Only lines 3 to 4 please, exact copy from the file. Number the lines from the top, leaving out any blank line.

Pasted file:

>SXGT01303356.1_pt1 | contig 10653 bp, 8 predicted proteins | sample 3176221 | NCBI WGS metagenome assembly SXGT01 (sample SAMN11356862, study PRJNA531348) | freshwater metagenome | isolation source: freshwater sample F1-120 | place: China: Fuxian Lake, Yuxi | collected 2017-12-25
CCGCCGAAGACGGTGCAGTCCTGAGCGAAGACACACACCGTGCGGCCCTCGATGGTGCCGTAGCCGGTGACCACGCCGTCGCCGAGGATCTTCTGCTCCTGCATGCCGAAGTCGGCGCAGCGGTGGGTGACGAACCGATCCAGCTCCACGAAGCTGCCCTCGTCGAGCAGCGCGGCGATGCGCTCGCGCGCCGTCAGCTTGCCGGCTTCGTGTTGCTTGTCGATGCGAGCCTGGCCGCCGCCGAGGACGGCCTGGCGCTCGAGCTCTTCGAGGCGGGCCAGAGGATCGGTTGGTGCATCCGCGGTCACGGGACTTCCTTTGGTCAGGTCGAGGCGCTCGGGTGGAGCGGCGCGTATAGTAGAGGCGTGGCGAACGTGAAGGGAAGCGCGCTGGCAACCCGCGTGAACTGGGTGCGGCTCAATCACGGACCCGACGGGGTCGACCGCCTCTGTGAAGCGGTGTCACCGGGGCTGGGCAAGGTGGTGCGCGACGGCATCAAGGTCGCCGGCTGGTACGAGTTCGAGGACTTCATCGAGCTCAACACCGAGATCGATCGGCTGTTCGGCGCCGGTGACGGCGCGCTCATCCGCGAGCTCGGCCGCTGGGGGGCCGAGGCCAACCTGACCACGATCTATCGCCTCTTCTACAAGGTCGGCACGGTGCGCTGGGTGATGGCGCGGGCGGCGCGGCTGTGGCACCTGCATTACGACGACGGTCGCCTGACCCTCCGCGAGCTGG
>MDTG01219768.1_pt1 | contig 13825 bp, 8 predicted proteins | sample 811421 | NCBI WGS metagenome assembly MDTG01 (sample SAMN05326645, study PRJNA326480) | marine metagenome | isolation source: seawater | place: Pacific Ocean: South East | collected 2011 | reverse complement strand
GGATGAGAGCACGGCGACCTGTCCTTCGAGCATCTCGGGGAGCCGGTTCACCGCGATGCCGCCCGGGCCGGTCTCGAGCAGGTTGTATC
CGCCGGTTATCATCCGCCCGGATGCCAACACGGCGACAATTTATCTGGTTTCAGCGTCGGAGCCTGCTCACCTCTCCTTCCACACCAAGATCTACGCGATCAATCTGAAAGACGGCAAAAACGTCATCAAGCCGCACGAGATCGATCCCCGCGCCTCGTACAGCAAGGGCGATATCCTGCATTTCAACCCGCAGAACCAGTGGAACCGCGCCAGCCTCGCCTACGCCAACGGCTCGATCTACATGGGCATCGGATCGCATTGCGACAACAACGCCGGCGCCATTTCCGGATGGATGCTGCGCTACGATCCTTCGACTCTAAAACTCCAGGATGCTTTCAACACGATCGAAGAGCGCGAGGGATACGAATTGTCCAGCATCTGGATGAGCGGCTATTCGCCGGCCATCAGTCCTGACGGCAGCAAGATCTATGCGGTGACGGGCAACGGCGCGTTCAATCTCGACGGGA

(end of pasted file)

>MDTG01219768.1_pt1 | contig 13825 bp, 8 predicted proteins | sample 811421 | NCBI WGS metagenome assembly MDTG01 (sample SAMN05326645, study PRJNA326480) | marine metagenome | isolation source: seawater | place: Pacific Ocean: South East | collected 2011 | reverse complement strand
GGATGAGAGCACGGCGACCTGTCCTTCGAGCATCTCGGGGAGCCGGTTCACCGCGATGCCGCCCGGGCCGGTCTCGAGCAGGTTGTATC